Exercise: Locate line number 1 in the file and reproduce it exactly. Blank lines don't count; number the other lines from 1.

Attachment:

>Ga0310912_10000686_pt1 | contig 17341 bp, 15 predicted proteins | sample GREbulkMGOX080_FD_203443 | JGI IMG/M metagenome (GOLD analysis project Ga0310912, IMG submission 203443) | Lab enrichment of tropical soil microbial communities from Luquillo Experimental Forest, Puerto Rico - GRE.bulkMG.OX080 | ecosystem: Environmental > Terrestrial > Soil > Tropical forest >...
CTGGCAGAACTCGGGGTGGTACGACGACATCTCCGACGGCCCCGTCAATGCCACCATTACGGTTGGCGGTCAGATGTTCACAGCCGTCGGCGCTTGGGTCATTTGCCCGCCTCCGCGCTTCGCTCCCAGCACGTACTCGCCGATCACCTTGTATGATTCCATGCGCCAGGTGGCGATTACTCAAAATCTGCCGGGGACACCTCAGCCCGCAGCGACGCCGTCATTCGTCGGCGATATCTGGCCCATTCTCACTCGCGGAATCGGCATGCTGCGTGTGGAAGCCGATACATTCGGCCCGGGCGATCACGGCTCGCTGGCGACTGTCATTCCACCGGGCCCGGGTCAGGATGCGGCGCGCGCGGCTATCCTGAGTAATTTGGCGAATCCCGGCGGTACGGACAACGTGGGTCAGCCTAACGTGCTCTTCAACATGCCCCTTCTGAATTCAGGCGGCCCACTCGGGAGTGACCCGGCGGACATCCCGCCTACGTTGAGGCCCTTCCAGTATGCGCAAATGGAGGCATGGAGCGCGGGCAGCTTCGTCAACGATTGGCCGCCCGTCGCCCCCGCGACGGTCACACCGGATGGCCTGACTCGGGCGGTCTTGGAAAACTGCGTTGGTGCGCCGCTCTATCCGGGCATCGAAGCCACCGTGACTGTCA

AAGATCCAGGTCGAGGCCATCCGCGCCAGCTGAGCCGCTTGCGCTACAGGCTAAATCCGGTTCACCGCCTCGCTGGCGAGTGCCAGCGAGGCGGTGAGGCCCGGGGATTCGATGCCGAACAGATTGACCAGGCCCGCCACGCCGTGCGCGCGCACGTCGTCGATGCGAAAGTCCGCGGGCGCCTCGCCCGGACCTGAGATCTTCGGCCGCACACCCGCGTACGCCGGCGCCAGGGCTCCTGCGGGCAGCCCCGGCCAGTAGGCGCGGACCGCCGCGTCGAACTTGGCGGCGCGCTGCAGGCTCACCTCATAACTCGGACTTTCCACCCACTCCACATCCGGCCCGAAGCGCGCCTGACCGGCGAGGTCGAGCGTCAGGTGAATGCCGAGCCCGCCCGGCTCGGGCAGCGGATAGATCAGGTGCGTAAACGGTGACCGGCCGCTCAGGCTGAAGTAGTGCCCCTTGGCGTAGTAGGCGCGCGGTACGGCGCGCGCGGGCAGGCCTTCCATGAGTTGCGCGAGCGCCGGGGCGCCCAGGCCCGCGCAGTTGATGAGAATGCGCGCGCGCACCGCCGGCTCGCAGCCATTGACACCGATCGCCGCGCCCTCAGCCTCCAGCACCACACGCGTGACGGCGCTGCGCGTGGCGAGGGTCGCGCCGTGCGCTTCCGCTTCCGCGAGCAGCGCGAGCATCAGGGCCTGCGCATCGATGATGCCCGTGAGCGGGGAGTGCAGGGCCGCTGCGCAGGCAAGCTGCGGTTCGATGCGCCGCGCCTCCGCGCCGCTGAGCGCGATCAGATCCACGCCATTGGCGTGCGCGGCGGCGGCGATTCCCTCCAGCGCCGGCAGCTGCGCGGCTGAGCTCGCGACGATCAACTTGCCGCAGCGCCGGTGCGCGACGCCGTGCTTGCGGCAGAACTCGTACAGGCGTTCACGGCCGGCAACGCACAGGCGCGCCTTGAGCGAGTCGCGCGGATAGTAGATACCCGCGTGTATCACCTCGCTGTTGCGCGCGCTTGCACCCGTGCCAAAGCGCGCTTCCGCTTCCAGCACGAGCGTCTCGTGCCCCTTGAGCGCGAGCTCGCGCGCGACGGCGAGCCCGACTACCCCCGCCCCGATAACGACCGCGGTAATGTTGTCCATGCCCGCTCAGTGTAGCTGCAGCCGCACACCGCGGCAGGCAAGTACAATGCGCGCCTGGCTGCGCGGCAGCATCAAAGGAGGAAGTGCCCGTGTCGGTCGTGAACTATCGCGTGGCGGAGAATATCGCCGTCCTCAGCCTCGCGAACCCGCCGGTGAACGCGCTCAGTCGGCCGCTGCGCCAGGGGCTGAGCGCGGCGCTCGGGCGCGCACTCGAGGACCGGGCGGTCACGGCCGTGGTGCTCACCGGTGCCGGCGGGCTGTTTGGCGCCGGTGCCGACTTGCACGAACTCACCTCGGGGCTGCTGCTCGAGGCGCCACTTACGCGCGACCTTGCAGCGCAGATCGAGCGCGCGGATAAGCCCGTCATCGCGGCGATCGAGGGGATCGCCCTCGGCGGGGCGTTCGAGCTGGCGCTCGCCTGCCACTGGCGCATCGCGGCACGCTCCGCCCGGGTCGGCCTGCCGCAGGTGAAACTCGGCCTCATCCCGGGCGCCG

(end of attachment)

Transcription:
>Ga0310912_10000686_pt1 | contig 17341 bp, 15 predicted proteins | sample GREbulkMGOX080_FD_203443 | JGI IMG/M metagenome (GOLD analysis project Ga0310912, IMG submission 203443) | Lab enrichment of tropical soil microbial communities from Luquillo Experimental Forest, Puerto Rico - GRE.bulkMG.OX080 | ecosystem: Environmental > Terrestrial > Soil > Tropical forest >...